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A glimpse inside the secret meeting room at Dyn, done up like a New Hampshire backwoods cabin

Posted by Scott Kirsner  July 29, 2013 08:30 AM

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Earlier this month, Cory von Wallenstein, the chief technology officer at Dyn, was showing me around the start-up's offices in an old mill building in Manchester, New Hampshire. The company offers DNS and e-mail management services that help customers like Twitter, CNBC, and TripAdvisor keep their websites and customer communications running smoothly. Dyn has a swanky, two-floor space with an indoor climbing wall, putting green, mock movie posters commemorating team achievements, and a Skee Ball machine. So I was a little surprised when von Wallenstein stopped at a nondescript server closet and ushered me inside.

dyn4.jpg"Your typical, normal-looking server rack, right?" he said. Absolutely.

But then von Wallenstein touched a button somewhere on the face of one of the servers, and a hidden door opened up. Within a few steps, we were inside what seemed like a North Country hunting lodge, and the door swung shut behind us. As it closed, on the back side of it was a rack full of whiskey bottles. It was just about lunchtime on a Thursday, so I figured, why not? Von Wallenstein put together a nice tumbler of Lagavulin, with a single ice cube floating in the center. We had a seat in some comfy leather chairs.

Von Wallenstein talks about Dyn's culture as "quirky" and "enigmatic," and the windowless, log cabin-like space is certainly that. But he adds that "stuff like this doesn't create a good culture. You need a good culture to allow stuff like this to happen."

Earlier this year, Dyn's management team asked the contractor who was expanding their 60,000 square foot headquarters to set up a secret retreat. This is what he came up with. There's a faux fireplace, and game on the walls. Von Wallenstein says it's a great place to bring prospective hires, negotiate with vendors, brainstorm, or simply unwind at the end of the day. Unlike the company’s other conference rooms, it can’t be reserved by employees online.

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After the cocktail, we moved on to lunch... at Dyn's farm-to-table private café, run by Kevin Donahue, a noted Manchester chef whom the company hired away from a local restaurant. Clearly, they're trying everything they can to make Dyn a magnet that can pull talented techies up to Manchester...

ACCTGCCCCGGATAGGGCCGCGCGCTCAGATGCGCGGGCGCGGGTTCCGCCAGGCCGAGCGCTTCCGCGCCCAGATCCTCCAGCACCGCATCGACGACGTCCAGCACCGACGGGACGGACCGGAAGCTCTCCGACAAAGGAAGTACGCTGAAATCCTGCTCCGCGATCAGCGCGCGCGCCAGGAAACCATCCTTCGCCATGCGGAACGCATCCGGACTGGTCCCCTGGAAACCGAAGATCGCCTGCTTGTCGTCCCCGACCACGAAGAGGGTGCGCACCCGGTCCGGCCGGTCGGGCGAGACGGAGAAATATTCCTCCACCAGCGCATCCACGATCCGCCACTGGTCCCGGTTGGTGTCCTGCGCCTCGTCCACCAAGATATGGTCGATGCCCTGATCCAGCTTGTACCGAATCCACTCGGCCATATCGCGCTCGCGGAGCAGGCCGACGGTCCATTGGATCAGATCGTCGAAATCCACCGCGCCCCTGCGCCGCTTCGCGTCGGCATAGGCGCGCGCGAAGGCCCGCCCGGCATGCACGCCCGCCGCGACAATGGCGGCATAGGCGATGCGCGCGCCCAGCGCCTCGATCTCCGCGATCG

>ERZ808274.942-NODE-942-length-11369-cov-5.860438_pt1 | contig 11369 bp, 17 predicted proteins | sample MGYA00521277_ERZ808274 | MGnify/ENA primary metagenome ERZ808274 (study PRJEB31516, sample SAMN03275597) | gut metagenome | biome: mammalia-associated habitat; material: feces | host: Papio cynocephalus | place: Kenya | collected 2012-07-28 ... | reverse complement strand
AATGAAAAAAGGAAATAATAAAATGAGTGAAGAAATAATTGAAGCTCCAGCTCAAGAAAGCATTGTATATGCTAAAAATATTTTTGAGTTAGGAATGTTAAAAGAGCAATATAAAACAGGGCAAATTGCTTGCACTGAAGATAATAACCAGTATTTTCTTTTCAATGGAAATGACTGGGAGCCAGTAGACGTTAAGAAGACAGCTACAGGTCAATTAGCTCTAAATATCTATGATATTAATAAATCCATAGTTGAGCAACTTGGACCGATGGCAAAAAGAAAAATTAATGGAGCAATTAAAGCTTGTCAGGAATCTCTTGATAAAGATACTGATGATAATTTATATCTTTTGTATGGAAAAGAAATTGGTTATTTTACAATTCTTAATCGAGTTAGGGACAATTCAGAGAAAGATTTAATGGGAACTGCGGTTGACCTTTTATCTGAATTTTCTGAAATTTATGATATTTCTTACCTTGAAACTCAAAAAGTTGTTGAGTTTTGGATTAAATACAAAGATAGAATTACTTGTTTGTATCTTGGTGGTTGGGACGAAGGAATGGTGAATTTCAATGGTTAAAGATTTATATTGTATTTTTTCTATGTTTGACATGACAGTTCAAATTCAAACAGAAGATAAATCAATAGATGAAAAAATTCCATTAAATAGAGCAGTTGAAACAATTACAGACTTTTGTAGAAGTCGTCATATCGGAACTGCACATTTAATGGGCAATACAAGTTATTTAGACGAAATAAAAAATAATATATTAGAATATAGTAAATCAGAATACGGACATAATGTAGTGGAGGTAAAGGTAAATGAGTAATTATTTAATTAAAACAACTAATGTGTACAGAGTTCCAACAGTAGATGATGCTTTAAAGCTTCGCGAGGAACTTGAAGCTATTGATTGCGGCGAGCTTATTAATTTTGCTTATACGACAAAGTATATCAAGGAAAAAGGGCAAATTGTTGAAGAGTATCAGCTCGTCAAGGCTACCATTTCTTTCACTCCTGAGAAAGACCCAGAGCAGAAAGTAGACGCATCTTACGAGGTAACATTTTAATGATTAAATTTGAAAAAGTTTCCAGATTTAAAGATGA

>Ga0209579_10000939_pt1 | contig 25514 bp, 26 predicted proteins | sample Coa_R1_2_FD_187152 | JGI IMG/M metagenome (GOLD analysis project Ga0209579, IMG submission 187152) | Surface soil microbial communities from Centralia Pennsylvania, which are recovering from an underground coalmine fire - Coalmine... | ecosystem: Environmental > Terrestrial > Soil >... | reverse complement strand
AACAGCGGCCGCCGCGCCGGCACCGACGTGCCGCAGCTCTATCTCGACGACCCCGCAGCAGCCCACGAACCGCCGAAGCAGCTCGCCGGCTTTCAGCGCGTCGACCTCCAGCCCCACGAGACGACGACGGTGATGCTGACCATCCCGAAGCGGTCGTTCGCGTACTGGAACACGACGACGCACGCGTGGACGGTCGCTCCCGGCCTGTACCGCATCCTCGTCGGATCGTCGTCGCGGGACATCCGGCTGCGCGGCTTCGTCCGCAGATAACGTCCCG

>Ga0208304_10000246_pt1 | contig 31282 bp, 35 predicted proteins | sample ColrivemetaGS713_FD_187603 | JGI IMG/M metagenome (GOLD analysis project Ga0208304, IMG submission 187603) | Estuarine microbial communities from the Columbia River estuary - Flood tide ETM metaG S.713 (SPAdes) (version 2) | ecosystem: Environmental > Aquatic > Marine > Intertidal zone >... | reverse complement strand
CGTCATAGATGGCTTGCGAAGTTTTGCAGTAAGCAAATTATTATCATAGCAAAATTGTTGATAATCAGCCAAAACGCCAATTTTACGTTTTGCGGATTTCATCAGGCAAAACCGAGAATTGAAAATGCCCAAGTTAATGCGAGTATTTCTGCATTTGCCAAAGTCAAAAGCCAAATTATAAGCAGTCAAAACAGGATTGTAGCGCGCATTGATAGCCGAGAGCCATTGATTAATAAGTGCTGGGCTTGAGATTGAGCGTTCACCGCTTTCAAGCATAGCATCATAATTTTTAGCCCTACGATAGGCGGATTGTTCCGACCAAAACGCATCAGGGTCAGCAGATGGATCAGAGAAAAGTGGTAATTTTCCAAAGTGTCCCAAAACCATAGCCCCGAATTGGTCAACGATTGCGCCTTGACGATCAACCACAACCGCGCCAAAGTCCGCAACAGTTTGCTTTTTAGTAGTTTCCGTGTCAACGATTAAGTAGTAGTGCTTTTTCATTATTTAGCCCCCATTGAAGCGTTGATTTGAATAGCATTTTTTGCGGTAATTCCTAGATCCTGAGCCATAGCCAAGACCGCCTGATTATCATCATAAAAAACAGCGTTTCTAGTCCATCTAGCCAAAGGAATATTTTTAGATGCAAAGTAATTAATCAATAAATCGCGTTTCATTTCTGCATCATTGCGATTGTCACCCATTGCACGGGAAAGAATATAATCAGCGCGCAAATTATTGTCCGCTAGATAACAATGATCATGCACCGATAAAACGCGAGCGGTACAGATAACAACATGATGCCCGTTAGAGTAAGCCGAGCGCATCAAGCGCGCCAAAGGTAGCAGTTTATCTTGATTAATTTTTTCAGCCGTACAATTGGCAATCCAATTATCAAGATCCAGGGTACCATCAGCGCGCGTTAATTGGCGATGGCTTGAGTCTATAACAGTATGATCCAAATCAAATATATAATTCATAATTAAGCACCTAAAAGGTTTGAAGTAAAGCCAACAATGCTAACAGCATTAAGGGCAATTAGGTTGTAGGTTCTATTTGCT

Last October, Dyn raised $38 million in a first round of outside funding. More recently, it has attracted executives from Verisign, VSnap, F5 Networks, Sonian, and Constant Contact.

More pics below...

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Coincidentally, I was in Austin last week and had a chance to stop by Capital Factory, a tech incubator space, for a quick visit. Joshua Baer, Capital Factory's founder (and a native of Nashua, New Hampshire), showed me their hidden meeting room, which he said inspired the guys at Dyn.

Touch the right book on this bookcase...

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...And it swings open to grant you entrance to this meeting room.

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What do you think? Is this now officially a thing... like Razor scooters during the dot-com heyday?

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Scott Kirsner was part of the team that launched Boston.com in 1995, and has been writing a column for the Globe since 2000. His work has also appeared in Wired, Fast Company, The New York Times, BusinessWeek, Newsweek, and Variety. Scott is also the author of the books "Fans, Friends & Followers" and "Inventing the Movies," was the editor of "The Convergence Guide: Life Sciences in New England," and was a contributor to "The Good City: Writers Explore 21st Century Boston." Scott also helps organize several local events on entrepreneurship, including the Nantucket Conference and Future Forward. Here's some background on how Scott decides what to cover, and how to pitch him a story idea.

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